Changed and Unchanged: Ocracoke Island

Fishing Cabins Ocracoke

For about a decade I’ve been traveling to Ocracoke once a year or so. It’s not the long history some folks have with this tiny little village but it’s enough that I have my favorite spots. At the end of the day, when the light goes golden I put my cameras in a backpack and jump on my bike. I like to find the Ocracats that hang out at the old fishing cabins.


I like the fading paint on old buoys and the grey boardwalks. I like the way the marsh grass waves gently in the breeze underneath a pink sky.

marsh backside of Ocracoke

buoy and rope 02

blue boat, green building, tree shadow

There’s no pretense here. The weathered patina is not some faux fashion look. It’s the texture of a place and a people who love the sea, who live by the sea, who live from the sea. There’s a long long history and I like to get quiet and see how much of it I can feel.

ocracoke fish net at sunset

I grew up deep in the Appalachian Mountains, so the trappings of a fishing village are details I know nothing of. I’m enamored with simple things like old fishing nets, or abandoned ropes. And I’m infatuated with that rocking chair bathed in the setting sun. I think I’ll sit and stay a while.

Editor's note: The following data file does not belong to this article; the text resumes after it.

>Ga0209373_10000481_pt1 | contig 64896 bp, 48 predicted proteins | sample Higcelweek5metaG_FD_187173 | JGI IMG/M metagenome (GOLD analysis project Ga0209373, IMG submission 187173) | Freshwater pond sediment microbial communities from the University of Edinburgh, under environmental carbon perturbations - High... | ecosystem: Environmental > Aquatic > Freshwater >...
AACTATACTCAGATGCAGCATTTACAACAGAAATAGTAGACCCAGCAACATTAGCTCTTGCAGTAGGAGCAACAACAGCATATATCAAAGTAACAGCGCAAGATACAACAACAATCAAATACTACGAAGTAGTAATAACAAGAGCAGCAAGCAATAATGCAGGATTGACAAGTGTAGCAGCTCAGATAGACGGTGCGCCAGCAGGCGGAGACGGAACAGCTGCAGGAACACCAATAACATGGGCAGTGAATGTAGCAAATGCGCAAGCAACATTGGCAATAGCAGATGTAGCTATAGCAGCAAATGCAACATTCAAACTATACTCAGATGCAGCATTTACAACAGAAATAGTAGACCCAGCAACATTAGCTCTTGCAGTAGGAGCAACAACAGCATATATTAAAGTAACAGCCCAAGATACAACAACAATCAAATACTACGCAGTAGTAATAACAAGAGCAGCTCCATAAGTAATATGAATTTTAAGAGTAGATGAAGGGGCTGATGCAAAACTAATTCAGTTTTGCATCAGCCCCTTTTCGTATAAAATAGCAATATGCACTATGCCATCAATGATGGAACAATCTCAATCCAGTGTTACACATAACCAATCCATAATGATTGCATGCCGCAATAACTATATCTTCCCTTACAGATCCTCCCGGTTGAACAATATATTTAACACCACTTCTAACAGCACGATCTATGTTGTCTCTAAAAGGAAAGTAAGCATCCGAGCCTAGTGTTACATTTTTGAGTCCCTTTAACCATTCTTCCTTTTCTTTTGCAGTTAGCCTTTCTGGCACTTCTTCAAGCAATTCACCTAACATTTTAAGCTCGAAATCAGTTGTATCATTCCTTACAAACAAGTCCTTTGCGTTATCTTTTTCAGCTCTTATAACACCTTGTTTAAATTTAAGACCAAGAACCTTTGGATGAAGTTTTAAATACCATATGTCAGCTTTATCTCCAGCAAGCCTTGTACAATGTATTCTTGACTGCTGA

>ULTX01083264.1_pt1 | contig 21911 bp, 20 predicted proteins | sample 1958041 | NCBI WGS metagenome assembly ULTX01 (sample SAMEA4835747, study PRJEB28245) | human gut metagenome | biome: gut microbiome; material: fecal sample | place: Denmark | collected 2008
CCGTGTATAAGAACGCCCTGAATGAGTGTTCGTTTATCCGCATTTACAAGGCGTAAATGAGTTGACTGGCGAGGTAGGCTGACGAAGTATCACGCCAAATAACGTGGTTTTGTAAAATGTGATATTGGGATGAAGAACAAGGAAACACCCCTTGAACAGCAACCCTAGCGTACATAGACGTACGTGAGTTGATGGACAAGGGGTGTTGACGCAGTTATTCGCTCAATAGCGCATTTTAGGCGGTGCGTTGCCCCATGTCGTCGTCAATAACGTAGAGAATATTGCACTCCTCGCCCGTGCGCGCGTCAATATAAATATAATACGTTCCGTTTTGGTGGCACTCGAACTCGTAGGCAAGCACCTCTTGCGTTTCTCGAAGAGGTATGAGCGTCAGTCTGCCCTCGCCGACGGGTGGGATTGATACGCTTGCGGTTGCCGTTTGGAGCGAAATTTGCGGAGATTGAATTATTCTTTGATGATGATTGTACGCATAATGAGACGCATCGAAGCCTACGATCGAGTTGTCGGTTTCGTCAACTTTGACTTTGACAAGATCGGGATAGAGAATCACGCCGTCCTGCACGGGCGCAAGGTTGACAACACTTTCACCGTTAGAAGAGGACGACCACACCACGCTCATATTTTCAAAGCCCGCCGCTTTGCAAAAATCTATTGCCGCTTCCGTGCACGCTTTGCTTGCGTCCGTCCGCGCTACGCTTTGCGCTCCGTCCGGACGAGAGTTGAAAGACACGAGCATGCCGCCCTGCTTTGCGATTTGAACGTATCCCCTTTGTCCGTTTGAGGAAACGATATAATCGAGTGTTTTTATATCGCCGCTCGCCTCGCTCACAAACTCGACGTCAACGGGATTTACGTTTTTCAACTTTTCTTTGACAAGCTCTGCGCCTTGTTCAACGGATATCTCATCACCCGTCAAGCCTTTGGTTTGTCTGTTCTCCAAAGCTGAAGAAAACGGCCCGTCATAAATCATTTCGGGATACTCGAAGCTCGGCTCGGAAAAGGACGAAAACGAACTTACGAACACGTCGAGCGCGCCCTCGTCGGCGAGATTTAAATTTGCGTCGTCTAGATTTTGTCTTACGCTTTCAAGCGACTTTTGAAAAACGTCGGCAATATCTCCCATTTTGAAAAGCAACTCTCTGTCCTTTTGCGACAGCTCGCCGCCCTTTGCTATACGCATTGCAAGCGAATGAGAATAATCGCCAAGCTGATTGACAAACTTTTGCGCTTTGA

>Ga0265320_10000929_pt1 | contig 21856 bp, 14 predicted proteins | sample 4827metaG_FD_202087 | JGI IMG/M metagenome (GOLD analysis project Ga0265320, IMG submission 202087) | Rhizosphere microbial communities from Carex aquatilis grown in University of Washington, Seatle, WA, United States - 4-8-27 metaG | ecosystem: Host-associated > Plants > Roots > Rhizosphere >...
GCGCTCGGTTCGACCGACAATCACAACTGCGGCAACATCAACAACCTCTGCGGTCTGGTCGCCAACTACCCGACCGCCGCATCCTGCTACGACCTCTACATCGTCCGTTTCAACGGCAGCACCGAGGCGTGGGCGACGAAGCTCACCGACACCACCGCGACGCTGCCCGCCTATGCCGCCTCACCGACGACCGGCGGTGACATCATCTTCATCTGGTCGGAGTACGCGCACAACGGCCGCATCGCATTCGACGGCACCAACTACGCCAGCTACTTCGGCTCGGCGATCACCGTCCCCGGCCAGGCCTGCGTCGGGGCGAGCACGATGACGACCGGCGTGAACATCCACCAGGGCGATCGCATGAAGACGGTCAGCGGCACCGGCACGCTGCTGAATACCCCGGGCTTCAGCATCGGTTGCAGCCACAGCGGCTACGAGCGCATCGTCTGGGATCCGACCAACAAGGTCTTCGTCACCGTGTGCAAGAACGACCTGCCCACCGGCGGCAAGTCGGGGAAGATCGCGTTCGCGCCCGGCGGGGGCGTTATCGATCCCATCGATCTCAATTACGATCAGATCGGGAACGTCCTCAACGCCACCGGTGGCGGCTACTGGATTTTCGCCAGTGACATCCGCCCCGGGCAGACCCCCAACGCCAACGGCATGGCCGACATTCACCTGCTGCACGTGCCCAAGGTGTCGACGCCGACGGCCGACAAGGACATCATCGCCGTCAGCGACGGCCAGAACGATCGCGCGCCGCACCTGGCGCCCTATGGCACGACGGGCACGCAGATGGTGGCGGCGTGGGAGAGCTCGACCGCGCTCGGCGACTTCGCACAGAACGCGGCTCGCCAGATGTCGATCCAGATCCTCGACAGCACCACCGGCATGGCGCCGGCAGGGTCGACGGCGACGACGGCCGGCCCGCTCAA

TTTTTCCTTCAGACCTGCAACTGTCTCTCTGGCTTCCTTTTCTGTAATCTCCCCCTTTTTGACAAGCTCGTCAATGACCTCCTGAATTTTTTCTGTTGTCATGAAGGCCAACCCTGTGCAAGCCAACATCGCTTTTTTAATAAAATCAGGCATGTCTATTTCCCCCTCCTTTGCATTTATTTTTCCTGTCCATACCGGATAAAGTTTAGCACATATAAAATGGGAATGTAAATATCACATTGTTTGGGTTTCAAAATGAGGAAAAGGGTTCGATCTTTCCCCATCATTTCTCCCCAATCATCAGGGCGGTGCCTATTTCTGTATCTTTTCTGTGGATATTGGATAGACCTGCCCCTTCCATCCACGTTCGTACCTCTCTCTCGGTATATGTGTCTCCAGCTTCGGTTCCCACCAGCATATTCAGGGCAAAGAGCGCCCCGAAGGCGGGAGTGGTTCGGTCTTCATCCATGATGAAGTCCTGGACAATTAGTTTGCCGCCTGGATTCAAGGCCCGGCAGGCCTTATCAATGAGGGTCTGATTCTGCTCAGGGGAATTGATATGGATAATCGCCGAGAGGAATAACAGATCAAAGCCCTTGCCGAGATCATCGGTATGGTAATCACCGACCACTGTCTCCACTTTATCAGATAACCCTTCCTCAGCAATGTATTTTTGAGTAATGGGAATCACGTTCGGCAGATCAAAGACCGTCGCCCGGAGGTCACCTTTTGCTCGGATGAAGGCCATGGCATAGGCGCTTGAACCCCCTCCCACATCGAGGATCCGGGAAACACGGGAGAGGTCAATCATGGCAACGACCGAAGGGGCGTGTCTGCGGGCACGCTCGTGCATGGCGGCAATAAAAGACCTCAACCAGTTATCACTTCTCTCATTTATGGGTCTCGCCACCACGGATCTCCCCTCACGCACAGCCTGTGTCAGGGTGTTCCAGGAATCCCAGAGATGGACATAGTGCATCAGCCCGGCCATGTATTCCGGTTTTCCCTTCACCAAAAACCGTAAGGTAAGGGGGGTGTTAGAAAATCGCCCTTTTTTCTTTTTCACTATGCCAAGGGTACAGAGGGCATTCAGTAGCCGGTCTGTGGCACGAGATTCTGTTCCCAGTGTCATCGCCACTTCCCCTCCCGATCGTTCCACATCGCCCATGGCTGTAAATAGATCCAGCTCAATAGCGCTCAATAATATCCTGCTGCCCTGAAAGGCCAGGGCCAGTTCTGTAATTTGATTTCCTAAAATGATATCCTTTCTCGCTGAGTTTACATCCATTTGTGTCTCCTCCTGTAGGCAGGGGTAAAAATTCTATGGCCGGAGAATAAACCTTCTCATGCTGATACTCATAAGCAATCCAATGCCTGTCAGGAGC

ocracoke ropeOcracoke rocking chair

6 responses to “Changed and Unchanged: Ocracoke Island

  1. Another favorite entry, Julie. Love the Ocracats. I know several people who visit Ocracoke. Believe it or not, I have never been to OBX or that area. Thanks for sharing your quiet thoughts.

  2. love the cats…….

  3. Thanks for sharing your posting about Ocracoke with us. It made me feel quiet and peaceful, imagining an Ocracoke I don’t really know from passing through or spending a few hours waiting for the ferry. Your whole blog made me feel peaceful, including your thoughts on Dexter Romweber, because you went to such depths to attempt an understanding of where he’s coming from, who he really is. I like your photos, too. They are not stagey. They are just like what you see, if you look and absorb. Less drama, more power.

  4. Dave Russo

    Really like the slow pace of the post. I especially like the line: “There‚Äôs a long long history and I like to get quiet and see how much of it I can feel. “

  5. Julie,
    You have a poet’s eye, an artist’s sensibility and the heart of a lover of culture and life. Nothing is too big or too small to set your sights on and it’s a joy to witness your relationship with the world. Thanks for the opportunity.

  6. Lovely, Julie. I like the spare language that sets up your evocative photos. I’ve never been there but can imagine I’d love it.

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